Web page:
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A CROSS-CULTURAL COMPARISON OF ALZHEIMER’S DISEASE SYMPTOMS AND CAREGIVING IN THE UNITED STATES AND MEXICO

Abstract
This project draws on interviews conducted in Puebla, Mexico and Springfield, Massachusetts to identify cross-cultural differences in Alzheimer's disease (AD) caregiving practices and how symptoms are recognized and interpreted. Sixty-two people living with AD and their caregivers were interviewed across the two field sites. Interviews with the caregivers were open-ended and semi-structured, lasting 2-4 hours. Follow-up interviews used neuropsychology questionnaires (e.g., Neuropsychiatric Inventory) to document the severity of cognitive changes being experienced by the person living with AD. Analysis of the interviews revealed that Mexican caregivers sought diagnosis at a later stage of AD and for different reasons than caregivers in the United States. Those differences can be traced to divergent definitions of normal/abnormal aging and may call into question whether or not an “early” diagnosis is always the most desirable. Similarly, caregivers in Mexico were more troubled by behavioral disturbances that their United States counterparts, possibly explained by cultural differences in coping strategies for age-related cognitive decline. The impact of an AD diagnosis varies between the United States and Mexico, suggesting that education initiatives and post-diagnosis counseling/advising ought to reflect local realities.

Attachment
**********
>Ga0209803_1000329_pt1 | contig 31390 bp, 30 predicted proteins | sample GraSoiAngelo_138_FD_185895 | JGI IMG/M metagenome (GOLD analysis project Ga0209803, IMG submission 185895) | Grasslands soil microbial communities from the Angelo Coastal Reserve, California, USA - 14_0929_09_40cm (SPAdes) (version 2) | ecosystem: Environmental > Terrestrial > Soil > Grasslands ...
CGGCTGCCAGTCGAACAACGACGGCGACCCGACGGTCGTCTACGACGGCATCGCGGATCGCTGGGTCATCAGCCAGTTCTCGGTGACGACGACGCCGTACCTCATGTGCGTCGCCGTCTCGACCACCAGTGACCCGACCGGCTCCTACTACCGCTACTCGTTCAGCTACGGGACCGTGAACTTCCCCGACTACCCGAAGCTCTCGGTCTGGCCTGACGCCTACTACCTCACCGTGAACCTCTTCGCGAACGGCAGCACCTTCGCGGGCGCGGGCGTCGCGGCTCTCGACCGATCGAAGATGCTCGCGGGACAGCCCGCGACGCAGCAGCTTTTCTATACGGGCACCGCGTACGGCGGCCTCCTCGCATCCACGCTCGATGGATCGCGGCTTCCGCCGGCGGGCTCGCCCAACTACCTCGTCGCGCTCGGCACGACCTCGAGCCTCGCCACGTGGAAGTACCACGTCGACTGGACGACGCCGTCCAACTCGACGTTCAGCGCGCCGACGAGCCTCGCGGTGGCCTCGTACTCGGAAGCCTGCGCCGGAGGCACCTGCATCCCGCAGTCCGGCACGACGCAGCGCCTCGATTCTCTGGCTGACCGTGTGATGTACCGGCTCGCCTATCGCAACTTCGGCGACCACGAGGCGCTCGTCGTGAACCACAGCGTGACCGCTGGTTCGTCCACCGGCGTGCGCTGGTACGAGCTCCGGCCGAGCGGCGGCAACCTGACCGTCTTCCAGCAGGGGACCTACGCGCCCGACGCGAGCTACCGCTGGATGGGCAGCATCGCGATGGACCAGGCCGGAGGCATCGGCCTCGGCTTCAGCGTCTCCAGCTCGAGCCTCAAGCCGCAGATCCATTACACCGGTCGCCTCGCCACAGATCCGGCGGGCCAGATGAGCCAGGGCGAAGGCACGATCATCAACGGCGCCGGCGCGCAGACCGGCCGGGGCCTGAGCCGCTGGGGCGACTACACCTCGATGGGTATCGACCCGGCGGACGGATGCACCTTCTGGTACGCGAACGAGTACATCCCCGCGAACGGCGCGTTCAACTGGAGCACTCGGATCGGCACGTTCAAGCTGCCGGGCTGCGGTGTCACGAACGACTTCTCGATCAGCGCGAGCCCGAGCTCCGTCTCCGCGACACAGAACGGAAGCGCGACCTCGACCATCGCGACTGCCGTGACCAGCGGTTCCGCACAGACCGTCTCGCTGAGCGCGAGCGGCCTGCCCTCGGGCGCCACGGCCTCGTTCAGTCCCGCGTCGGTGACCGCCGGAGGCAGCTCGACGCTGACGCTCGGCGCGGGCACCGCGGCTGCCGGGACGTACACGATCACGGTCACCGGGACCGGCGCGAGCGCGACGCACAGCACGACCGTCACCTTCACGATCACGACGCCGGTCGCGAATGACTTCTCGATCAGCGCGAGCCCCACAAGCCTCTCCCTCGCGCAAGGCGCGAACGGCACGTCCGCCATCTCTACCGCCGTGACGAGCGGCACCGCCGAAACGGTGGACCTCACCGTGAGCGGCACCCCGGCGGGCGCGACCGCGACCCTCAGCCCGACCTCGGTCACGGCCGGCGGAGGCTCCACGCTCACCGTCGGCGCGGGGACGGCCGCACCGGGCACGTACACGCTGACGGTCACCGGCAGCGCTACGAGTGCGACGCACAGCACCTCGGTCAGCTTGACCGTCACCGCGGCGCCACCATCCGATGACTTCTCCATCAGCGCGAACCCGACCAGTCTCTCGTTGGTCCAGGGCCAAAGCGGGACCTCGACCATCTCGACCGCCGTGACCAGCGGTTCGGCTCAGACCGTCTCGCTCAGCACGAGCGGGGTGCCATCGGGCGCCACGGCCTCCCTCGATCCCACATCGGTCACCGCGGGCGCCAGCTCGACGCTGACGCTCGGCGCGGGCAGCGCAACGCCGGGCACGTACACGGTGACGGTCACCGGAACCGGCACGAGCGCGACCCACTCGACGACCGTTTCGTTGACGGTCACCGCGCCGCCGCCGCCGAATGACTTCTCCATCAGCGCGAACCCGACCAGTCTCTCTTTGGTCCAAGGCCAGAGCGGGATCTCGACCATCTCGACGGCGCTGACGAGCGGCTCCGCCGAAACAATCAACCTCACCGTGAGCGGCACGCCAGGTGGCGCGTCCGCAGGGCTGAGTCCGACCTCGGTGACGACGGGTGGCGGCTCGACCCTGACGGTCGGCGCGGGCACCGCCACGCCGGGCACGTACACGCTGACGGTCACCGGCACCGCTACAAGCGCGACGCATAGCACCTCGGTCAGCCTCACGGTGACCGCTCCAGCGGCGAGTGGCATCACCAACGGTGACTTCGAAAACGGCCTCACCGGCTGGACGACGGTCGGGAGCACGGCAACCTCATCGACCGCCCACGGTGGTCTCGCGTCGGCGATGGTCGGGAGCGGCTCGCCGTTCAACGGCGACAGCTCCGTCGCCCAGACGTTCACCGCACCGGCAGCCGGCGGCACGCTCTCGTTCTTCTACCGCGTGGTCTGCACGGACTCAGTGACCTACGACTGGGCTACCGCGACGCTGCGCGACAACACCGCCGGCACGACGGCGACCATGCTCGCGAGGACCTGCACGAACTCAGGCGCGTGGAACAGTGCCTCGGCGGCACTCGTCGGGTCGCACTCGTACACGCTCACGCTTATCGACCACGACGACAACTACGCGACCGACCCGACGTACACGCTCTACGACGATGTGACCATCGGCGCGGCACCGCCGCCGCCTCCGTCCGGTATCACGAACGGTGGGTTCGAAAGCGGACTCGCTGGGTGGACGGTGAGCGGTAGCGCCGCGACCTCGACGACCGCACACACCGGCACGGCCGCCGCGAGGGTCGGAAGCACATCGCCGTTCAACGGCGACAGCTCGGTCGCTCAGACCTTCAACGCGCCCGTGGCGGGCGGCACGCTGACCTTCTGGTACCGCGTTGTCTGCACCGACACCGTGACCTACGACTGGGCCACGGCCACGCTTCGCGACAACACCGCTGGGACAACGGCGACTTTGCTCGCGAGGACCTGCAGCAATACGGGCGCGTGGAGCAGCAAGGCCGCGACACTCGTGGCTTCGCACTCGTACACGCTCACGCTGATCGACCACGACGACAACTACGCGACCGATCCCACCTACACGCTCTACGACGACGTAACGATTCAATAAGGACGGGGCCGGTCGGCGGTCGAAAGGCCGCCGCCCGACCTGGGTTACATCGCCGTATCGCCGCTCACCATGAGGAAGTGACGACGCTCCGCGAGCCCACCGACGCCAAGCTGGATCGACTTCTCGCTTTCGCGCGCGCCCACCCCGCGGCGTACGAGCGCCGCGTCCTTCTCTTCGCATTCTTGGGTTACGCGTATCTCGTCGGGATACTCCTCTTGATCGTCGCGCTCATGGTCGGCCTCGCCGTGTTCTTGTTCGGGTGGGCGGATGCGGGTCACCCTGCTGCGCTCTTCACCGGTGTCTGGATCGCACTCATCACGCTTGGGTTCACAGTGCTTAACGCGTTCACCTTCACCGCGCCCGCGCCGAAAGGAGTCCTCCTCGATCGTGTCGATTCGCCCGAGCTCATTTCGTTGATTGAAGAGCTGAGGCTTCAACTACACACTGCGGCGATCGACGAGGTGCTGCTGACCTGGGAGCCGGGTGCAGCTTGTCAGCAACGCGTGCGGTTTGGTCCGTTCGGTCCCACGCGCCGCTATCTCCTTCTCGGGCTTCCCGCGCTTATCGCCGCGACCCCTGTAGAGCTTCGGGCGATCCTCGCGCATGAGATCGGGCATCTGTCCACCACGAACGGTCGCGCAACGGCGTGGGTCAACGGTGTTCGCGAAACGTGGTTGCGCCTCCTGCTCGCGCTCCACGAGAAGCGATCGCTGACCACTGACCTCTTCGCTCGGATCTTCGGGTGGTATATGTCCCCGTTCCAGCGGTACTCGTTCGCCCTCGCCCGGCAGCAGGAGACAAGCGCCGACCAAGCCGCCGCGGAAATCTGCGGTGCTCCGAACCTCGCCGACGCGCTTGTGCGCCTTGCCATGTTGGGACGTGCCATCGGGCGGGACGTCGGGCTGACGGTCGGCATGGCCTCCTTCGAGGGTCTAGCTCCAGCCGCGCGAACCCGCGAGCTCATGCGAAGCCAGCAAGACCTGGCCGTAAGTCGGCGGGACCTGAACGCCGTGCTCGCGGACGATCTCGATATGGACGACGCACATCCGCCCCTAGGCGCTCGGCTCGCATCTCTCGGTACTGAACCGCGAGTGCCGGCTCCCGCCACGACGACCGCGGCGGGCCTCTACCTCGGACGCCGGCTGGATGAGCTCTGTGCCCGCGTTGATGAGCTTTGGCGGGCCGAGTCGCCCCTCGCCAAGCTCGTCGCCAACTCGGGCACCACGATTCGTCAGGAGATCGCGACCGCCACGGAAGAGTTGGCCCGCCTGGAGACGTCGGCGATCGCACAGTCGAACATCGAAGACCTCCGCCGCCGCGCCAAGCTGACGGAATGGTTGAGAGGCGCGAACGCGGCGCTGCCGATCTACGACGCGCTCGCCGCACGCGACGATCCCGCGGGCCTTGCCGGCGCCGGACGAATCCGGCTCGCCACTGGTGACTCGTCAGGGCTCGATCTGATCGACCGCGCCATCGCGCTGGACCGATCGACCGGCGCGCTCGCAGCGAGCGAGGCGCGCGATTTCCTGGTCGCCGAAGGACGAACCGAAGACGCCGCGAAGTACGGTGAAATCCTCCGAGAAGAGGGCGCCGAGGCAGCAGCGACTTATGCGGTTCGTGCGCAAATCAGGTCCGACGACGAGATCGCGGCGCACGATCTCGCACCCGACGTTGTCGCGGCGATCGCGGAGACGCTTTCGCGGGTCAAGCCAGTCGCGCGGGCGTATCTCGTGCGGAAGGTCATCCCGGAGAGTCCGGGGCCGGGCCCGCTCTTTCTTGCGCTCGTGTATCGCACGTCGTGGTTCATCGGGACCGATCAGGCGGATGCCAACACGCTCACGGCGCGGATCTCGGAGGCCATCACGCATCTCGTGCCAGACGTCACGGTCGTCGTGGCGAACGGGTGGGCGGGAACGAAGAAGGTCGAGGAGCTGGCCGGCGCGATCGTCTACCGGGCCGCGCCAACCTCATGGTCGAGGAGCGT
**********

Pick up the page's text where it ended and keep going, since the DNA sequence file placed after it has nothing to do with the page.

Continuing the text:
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campusfive
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dissertation
Date
2021-05-14
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